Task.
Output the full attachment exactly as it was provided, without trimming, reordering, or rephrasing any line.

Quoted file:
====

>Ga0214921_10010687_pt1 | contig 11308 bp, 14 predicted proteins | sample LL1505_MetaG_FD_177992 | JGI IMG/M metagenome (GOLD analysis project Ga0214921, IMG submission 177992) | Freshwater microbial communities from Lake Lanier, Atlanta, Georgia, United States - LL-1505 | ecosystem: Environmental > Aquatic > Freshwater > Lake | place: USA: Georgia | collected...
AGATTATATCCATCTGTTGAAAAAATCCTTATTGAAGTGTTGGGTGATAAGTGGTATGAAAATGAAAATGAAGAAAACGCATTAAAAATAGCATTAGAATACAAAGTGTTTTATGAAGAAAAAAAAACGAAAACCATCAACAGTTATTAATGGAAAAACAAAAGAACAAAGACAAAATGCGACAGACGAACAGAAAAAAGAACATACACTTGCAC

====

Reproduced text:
>Ga0214921_10010687_pt1 | contig 11308 bp, 14 predicted proteins | sample LL1505_MetaG_FD_177992 | JGI IMG/M metagenome (GOLD analysis project Ga0214921, IMG submission 177992) | Freshwater microbial communities from Lake Lanier, Atlanta, Georgia, United States - LL-1505 | ecosystem: Environmental > Aquatic > Freshwater > Lake | place: USA: Georgia | collected...
AGATTATATCCATCTGTTGAAAAAATCCTTATTGAAGTGTTGGGTGATAAGTGGTATGAAAATGAAAATGAAGAAAACGCATTAAAAATAGCATTAGAATACAAAGTGTTTTATGAAGAAAAAAAAACGAAAACCATCAACAGTTATTAATGGAAAAACAAAAGAACAAAGACAAAATGCGACAGACGAACAGAAAAAAGAACATACACTTGCAC